The first phase of a $380 million heavy fuel oil power plant in Kandal province’s Lvea Em district will be able to deliver 100MW by the end of next month, provincial governor Kong Sophorn said on Wednesday.
He said this at a field visit led by Electricite du Cambodge (EdC) director-general Keo Rottanak to inspect the construction.
The plant will generate 100MW when the first phase is ready and 400MW of power when completed.
Sophorn said the project is 90 per cent complete and is located on 43ha in Koh Reah commune’s Koh Reah Krom village. A substation will be built to connect it to the national grid via a 230kV high-voltage transmission line.
“The plant will supplement the supply of electricity throughout the country, including Kandal. We will have enough electricity to meet demand,” he said.
Victor Jona, director-general of the Ministry of Mines and Energy’s General Department of Energy, told The Post last month that heavy fuel oil power plants will only go online when demand is high.
“We have a surplus supply [of power] now, and even if the facility were ready for launch, we’d put it off as it costs more to operate heavy fuel oil plants than hydropower.
“We have a healthy amount of power in reserve for peak demand in dry season, but there won’t be a shortage of electricity next year. Our reservoirs are filling up to the brim,” he said.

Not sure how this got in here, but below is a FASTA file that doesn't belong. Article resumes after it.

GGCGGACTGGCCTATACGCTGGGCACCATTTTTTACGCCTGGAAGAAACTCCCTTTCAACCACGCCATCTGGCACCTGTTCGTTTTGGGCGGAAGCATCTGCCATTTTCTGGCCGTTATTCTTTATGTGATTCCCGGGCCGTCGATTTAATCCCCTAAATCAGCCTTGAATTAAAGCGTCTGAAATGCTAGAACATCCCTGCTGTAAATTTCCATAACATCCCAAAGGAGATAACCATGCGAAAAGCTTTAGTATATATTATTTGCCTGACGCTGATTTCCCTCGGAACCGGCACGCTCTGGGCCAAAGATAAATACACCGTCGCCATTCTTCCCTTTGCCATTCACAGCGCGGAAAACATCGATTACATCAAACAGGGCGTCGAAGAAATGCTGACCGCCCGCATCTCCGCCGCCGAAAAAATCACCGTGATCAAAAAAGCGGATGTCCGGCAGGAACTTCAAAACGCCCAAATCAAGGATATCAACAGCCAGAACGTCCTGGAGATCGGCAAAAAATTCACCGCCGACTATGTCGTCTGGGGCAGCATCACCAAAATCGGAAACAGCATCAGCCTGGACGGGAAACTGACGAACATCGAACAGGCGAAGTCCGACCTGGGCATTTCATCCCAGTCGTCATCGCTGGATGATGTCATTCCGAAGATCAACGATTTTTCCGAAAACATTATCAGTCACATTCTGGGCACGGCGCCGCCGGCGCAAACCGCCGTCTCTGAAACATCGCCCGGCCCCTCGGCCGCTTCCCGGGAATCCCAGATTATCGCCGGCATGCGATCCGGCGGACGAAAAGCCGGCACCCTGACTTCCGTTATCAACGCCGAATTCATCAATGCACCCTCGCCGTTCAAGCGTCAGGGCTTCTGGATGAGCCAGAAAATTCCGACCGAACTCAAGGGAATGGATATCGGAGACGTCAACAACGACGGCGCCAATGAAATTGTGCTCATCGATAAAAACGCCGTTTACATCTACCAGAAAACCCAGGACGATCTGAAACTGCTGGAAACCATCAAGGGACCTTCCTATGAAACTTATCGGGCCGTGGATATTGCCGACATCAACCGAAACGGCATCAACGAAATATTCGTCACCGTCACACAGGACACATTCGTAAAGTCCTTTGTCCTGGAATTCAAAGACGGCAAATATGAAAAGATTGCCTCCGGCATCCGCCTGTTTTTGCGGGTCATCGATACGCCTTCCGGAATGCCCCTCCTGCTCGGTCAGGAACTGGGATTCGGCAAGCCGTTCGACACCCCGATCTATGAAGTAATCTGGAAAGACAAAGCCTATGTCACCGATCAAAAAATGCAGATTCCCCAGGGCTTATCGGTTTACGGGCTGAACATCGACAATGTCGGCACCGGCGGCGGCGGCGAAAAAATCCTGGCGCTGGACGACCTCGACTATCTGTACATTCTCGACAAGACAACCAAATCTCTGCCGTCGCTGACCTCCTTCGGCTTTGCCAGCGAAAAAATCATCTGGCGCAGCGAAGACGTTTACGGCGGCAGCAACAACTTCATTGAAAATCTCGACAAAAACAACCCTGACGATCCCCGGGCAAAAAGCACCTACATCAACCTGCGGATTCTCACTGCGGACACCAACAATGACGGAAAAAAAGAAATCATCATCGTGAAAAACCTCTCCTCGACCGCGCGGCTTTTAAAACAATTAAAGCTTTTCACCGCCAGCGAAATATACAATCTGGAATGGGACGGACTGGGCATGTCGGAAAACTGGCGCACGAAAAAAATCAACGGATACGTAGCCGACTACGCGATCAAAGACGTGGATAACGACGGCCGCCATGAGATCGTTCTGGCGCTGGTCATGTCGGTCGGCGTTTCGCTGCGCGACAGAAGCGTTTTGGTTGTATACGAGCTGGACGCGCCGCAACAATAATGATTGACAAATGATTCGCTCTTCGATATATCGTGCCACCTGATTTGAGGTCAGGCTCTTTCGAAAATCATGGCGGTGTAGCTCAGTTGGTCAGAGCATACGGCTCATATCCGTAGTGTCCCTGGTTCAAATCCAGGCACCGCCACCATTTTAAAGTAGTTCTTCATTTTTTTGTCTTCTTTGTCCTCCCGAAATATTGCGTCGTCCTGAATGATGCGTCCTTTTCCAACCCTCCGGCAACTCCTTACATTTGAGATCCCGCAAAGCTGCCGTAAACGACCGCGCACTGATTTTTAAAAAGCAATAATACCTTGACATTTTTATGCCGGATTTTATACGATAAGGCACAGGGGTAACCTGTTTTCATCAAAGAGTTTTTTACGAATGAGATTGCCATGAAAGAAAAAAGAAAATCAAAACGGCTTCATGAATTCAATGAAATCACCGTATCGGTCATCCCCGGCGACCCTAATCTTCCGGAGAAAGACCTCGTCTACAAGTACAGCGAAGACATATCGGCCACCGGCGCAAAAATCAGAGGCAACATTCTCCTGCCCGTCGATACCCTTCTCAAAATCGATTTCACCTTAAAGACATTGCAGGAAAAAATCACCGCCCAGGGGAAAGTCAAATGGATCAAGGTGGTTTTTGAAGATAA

Minister Suy Sem told a meeting on the ministry’s 2019 progress and work direction for 2020 and 2021 that the ministry’s efforts centre on the development of electricity sources to expand production capacity, transmission and distribution.
He said it is actively working to ensure that electricity supply, management and stability in the Kingdom can keep up with the demand stemming from growth in power consumption.
“At the same time, reinforced electricity supply to consumers and reduced prices have meant a boon for people across the country,” Sem said.
From 2006 to the end of last year, electricity investment totalled $6.1 billion, reflecting the growth of Cambodia’s energy sector over the last few years in response to current and future needs, said a ministry report.
The figure can be broken down into $3.3 billion in 2,756MW of electricity-generating capacity; $1.1 billion in 36 sub-stations, and $1.7 billion in a 34,056km medium-voltage electricity distribution network with 18,462 transformers and a 36,853km low-voltage network comprising more than 2.8 million capacitor bank connections.
The Kingdom generated a total of 11,261GWh of electricity last year, up 21 per cent from 9,427GWh in 2018, and sold 10,885GWh to more than 1.1 million customers last year, the ministry said.